Chemicals and lemon essential oil effect on Alicyclobacillus acidoterrestris viability

Abstract

Alicyclobacillus acidoterrestris is considered to be one of the important target microorganisms in the quality control of acidic canned foods. There is an urgent need to develop a suitable method for inhibiting or controlling the germination and outgrowth of A.acidoterrestris in acidic drinks. The aim of this work was to evaluate the chemicals used in the lemon industry (sodium benzoate, potassium sorbate), and lemon essential oil as a natural compound, against a strain of A.acidoterrestris in MEB medium and in lemon juice concentrate. The results pointed out that sodium benzoate (500-1000-2000 ppm) and lemon essential oil (0.08- 0.12- 0.16%) completely inhibited the germination of A. acidoterrestris spores in MEB medium and LJC for 11 days. Potassium sorbate (600-1200 ppm) was more effective to inhibit the growth of the microbial target in lemon juice than in MEB medium. The effect of sodium benzoate, potassium sorbate and essential oil was sporostatic in MEB and LJC as they did not affect spore viability.

sodium benzoate; potassium sorbate; essential oils; Alicyclobacillus acidoterrestris


RESEARCH PAPER

Chemicals and lemon essential oil effect on Alicyclobacillus acidoterrestris viability

Maria Cristina Maldonado; Marina Paola Aban; Antonio Roberto Navarro

Instituto de Biotecnología, Facultad de Bioquímica, Química y Farmacia, Universidad Nacional de Tucumán, Tucumán, Argentina

Correspondence

ABSTRACT

Alicyclobacillus acidoterrestris is considered to be one of the important target microorganisms in the quality control of acidic canned foods. There is an urgent need to develop a suitable method for inhibiting or controlling the germination and outgrowth of A.acidoterrestris in acidic drinks. The aim of this work was to evaluate the chemicals used in the lemon industry (sodium benzoate, potassium sorbate), and lemon essential oil as a natural compound, against a strain of A.acidoterrestris in MEB medium and in lemon juice concentrate. The results pointed out that sodium benzoate (500-1000-2000 ppm) and lemon essential oil (0.08- 0.12- 0.16%) completely inhibited the germination of A. acidoterrestris spores in MEB medium and LJC for 11 days. Potassium sorbate (600-1200 ppm) was more effective to inhibit the growth of the microbial target in lemon juice than in MEB medium. The effect of sodium benzoate, potassium sorbate and essential oil was sporostatic in MEB and LJC as they did not affect spore viability.

Key words: sodium benzoate, potassium sorbate, essential oils, Alicyclobacillus acidoterrestris.

Introduction

Alicyclobacillus acidoterrestris has been isolated from spoiled acidic juices and recognized as a spoilage microorganism (Cerny et al., 1984, McIntyre et. al. 1995, Splittstoesser et al., 1994); it is considered to be one of the important target microorganisms in the quality control of acidic canned foods. The spores of this bacterium can germinate and grow under high acid conditions (pH < 4.5) (Baumgart et al., 1997, Yamazaki et al., 1996), and show a high capacity for survival due to their high heat resistance under the thermal treatments of acidic drinks currently in use (Maldonado et al., 2008, Murakami et al., 1998, Pontius et al., 1998). There is an urgent need for the related industries to develop a suitable method for inhibiting or controlling the germination and outgrowth of A. acidoterrestris in such products.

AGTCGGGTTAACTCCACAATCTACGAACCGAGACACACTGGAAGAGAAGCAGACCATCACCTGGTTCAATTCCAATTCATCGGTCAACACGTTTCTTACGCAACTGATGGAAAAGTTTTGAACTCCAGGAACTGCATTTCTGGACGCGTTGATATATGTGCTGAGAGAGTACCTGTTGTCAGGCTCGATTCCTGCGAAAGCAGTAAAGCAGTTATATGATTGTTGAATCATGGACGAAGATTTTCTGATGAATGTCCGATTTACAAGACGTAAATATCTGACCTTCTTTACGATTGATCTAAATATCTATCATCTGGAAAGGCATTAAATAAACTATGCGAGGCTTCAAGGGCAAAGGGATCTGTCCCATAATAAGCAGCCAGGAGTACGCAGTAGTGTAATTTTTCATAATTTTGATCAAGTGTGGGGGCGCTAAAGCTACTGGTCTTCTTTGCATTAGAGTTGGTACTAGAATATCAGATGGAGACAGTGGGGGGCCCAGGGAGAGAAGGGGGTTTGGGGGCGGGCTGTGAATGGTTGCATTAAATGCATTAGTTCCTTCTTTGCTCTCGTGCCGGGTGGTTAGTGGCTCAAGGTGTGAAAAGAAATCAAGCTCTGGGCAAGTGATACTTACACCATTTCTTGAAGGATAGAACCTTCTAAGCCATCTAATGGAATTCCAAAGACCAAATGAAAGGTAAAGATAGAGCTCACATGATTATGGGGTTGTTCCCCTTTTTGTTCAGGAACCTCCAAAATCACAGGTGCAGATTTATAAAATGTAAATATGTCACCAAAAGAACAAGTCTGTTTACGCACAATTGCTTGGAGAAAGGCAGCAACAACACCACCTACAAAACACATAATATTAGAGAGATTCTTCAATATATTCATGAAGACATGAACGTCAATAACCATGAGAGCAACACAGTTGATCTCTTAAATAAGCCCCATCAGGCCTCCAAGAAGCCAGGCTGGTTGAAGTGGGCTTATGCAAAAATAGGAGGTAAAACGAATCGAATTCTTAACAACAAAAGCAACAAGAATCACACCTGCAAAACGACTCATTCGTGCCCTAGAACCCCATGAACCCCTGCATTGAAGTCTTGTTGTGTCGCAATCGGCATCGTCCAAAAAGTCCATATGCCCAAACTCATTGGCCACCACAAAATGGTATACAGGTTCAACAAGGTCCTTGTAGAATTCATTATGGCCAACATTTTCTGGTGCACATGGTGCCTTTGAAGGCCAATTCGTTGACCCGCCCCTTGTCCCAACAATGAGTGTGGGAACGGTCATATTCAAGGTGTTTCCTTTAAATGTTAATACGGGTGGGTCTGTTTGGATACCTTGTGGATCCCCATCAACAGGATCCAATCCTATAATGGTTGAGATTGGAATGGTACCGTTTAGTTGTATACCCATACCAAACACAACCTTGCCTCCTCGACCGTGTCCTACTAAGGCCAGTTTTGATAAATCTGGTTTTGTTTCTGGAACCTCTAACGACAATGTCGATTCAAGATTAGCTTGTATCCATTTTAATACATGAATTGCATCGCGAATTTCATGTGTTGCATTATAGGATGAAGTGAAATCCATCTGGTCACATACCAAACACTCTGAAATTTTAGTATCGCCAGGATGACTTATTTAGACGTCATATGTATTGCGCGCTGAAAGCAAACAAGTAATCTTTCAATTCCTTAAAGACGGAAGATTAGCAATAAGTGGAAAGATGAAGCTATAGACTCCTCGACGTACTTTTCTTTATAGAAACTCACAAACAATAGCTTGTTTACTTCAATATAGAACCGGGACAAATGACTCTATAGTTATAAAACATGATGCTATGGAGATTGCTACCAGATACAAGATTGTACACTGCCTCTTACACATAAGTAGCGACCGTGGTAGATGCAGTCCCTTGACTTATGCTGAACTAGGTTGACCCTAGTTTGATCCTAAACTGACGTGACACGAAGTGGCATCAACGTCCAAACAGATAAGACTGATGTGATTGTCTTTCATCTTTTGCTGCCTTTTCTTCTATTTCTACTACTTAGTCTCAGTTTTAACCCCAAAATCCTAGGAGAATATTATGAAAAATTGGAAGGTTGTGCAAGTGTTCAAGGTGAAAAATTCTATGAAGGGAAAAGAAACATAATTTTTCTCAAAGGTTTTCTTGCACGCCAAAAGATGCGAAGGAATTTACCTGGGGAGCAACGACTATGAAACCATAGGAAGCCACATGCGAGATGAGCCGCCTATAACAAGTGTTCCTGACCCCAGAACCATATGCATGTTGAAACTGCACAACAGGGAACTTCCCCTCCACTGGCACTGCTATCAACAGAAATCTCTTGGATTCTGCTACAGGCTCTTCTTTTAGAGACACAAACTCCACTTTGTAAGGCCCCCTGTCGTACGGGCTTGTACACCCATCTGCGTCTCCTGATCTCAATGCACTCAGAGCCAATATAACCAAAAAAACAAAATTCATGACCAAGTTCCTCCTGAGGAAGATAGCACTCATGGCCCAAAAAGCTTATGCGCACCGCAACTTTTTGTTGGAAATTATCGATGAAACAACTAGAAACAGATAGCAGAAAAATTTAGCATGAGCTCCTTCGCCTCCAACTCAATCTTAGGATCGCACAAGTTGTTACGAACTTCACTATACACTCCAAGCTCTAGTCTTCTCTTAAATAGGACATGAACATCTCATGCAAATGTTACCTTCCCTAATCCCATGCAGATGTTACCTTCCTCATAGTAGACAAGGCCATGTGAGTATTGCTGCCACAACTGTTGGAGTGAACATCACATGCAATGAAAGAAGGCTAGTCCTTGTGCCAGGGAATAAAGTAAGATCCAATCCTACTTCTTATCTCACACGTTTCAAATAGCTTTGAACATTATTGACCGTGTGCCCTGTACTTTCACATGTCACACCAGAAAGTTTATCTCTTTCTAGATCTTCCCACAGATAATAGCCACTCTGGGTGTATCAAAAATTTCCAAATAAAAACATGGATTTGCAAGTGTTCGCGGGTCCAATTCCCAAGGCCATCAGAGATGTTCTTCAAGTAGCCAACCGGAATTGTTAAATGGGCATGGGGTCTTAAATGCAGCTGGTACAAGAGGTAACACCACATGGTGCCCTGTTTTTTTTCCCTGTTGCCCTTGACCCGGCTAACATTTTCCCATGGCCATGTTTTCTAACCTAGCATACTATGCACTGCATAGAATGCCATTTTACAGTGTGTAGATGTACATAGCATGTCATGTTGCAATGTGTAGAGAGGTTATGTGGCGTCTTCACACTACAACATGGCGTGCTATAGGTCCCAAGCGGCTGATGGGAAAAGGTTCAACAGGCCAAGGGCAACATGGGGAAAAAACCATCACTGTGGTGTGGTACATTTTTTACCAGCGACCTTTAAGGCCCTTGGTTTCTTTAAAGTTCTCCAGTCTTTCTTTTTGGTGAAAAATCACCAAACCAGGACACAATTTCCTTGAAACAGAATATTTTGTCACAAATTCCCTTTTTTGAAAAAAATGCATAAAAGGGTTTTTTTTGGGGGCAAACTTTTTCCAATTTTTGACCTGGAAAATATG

Chemicals, thermal treatments and organic acids have been used since the 1990s to inhibit A. acidoterretris spores (Hsiao and Siebert 1999, Shearer et al., 2000). The use of commercial disinfectants or ethanol was also studied in the past to achieve the same effect (Orr and Beuchat 2000). Nowadays, however, western countries are experiencing a trend towards green consumerism in their quest for fewer synthetic additives and more environment friendly compounds (Burt, 2004).

Essential oils are aromatic oily liquids obtained from plant material; some 3000 essential oils are known, out of which about 300 are commercially important for their flavour or fragrance (Van der Braak and Leijten, 1999).

Bevilacqua et al. (2008) evaluated the use of cinnamaldehyde, eugenol and limonene to inhibit A. acidoterrestris and compared their effectiveness with that of a traditional chemical like sodium benzoate.

This study was aimed at evaluating the use of chemicals in the lemon industry (sodium benzoate, potassium sorbate) and lemon essential oil as growth inhibitors of A. acidoterrestris in culture media and LJC. Our work is the first research to study the effect of lemon essential oil against A. acidoterrestris.